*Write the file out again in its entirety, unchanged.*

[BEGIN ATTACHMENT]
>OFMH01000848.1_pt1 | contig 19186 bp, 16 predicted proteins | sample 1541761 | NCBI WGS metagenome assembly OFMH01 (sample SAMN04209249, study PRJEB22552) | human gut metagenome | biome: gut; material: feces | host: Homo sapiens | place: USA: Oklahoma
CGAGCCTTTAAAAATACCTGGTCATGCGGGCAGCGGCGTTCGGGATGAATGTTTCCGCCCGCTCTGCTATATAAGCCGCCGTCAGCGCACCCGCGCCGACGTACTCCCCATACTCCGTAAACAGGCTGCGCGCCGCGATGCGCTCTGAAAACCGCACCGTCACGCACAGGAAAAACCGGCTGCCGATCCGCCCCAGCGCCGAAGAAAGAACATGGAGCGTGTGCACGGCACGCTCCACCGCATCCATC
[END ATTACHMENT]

>OFMH01000848.1_pt1 | contig 19186 bp, 16 predicted proteins | sample 1541761 | NCBI WGS metagenome assembly OFMH01 (sample SAMN04209249, study PRJEB22552) | human gut metagenome | biome: gut; material: feces | host: Homo sapiens | place: USA: Oklahoma
CGAGCCTTTAAAAATACCTGGTCATGCGGGCAGCGGCGTTCGGGATGAATGTTTCCGCCCGCTCTGCTATATAAGCCGCCGTCAGCGCACCCGCGCCGACGTACTCCCCATACTCCGTAAACAGGCTGCGCGCCGCGATGCGCTCTGAAAACCGCACCGTCACGCACAGGAAAAACCGGCTGCCGATCCGCCCCAGCGCCGAAGAAAGAACATGGAGCGTGTGCACGGCACGCTCCACCGCATCCATC